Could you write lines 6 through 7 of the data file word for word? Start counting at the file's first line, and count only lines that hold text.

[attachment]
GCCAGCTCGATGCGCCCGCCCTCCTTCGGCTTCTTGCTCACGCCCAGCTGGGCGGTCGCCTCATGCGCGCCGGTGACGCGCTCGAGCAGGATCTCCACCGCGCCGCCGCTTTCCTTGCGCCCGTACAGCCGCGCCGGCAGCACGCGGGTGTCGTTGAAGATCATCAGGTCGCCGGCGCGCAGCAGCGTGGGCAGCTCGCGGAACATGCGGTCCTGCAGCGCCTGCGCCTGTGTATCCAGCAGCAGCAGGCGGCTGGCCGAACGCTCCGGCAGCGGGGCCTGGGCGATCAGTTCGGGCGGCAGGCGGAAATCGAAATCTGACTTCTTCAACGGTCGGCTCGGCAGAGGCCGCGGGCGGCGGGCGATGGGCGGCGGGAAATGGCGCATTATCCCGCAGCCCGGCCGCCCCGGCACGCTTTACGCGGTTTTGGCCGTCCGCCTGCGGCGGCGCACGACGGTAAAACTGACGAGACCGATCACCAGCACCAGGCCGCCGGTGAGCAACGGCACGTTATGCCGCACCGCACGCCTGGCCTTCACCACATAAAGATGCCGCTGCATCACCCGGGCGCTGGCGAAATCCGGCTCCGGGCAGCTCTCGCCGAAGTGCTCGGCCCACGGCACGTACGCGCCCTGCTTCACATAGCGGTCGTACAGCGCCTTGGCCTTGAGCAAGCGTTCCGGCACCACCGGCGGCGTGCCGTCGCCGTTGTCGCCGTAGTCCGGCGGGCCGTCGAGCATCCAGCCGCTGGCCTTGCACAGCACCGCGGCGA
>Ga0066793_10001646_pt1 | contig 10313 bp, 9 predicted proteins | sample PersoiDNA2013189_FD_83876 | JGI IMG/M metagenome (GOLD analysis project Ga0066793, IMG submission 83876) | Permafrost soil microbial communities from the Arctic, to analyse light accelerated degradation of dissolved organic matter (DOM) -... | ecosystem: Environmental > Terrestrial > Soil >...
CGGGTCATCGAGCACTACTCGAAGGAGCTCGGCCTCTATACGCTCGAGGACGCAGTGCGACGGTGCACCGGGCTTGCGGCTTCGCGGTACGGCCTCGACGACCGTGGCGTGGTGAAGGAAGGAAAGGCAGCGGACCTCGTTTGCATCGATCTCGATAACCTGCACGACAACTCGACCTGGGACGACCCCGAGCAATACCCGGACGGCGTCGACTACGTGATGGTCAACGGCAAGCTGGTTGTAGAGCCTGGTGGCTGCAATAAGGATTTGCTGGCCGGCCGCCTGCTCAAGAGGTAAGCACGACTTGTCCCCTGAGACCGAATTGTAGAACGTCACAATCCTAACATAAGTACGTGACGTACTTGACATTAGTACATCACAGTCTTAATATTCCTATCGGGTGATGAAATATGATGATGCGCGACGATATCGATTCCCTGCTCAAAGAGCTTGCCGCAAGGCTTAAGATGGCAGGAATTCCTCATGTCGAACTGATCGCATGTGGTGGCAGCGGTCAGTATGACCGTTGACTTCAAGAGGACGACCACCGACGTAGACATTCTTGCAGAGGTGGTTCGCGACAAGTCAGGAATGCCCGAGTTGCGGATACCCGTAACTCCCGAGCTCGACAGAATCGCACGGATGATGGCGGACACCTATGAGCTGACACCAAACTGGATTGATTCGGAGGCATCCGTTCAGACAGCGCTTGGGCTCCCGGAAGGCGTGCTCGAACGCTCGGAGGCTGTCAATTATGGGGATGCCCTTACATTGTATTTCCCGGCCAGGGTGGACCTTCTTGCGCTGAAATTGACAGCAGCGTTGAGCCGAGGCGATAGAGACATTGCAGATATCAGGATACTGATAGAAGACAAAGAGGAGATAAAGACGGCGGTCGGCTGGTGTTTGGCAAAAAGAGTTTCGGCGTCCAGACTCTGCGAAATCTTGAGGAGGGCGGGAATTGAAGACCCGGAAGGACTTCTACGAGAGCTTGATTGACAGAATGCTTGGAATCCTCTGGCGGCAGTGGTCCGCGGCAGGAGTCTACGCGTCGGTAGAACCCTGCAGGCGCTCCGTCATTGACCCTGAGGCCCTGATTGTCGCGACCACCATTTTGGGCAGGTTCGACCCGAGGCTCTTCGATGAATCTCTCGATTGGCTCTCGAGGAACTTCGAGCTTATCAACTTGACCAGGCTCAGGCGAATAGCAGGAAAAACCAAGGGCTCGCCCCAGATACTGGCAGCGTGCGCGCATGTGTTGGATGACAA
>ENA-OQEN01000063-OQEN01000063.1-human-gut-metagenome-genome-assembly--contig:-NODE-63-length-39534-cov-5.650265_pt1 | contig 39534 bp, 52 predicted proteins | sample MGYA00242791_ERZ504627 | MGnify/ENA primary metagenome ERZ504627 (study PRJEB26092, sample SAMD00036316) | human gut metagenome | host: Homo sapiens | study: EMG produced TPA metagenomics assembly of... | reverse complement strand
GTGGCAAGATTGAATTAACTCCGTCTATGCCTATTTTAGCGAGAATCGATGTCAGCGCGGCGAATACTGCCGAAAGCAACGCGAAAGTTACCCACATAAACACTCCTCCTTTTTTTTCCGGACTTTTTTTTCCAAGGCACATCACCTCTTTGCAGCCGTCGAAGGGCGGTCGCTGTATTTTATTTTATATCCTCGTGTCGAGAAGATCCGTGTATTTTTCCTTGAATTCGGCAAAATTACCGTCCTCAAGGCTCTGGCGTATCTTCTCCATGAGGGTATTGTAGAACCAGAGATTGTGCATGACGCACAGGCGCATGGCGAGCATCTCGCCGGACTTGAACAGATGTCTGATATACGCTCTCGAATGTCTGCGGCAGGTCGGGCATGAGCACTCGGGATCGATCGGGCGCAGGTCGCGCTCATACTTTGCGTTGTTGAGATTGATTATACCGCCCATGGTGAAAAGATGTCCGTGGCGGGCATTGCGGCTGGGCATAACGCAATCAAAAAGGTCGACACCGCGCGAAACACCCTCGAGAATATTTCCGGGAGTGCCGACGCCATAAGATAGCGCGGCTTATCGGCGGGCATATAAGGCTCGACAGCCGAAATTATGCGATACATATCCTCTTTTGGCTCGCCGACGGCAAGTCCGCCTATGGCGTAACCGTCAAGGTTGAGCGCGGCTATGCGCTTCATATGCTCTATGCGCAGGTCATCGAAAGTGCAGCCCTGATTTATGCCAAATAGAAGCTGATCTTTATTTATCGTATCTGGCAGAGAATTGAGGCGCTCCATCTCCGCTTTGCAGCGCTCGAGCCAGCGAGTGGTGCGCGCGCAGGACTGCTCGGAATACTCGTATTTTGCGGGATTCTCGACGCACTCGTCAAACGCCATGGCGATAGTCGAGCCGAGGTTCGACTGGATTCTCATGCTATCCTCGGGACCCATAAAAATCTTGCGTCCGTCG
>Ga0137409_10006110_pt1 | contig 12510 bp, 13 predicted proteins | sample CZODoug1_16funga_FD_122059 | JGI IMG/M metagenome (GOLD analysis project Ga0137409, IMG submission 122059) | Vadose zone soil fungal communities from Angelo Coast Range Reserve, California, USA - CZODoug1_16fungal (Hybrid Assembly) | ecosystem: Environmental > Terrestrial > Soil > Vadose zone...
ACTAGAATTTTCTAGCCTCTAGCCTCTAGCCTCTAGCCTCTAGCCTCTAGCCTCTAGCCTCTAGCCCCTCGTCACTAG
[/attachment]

>Ga0137409_10006110_pt1 | contig 12510 bp, 13 predicted proteins | sample CZODoug1_16funga_FD_122059 | JGI IMG/M metagenome (GOLD analysis project Ga0137409, IMG submission 122059) | Vadose zone soil fungal communities from Angelo Coast Range Reserve, California, USA - CZODoug1_16fungal (Hybrid Assembly) | ecosystem: Environmental > Terrestrial > Soil > Vadose zone...
ACTAGAATTTTCTAGCCTCTAGCCTCTAGCCTCTAGCCTCTAGCCTCTAGCCTCTAGCCTCTAGCCCCTCGTCACTAG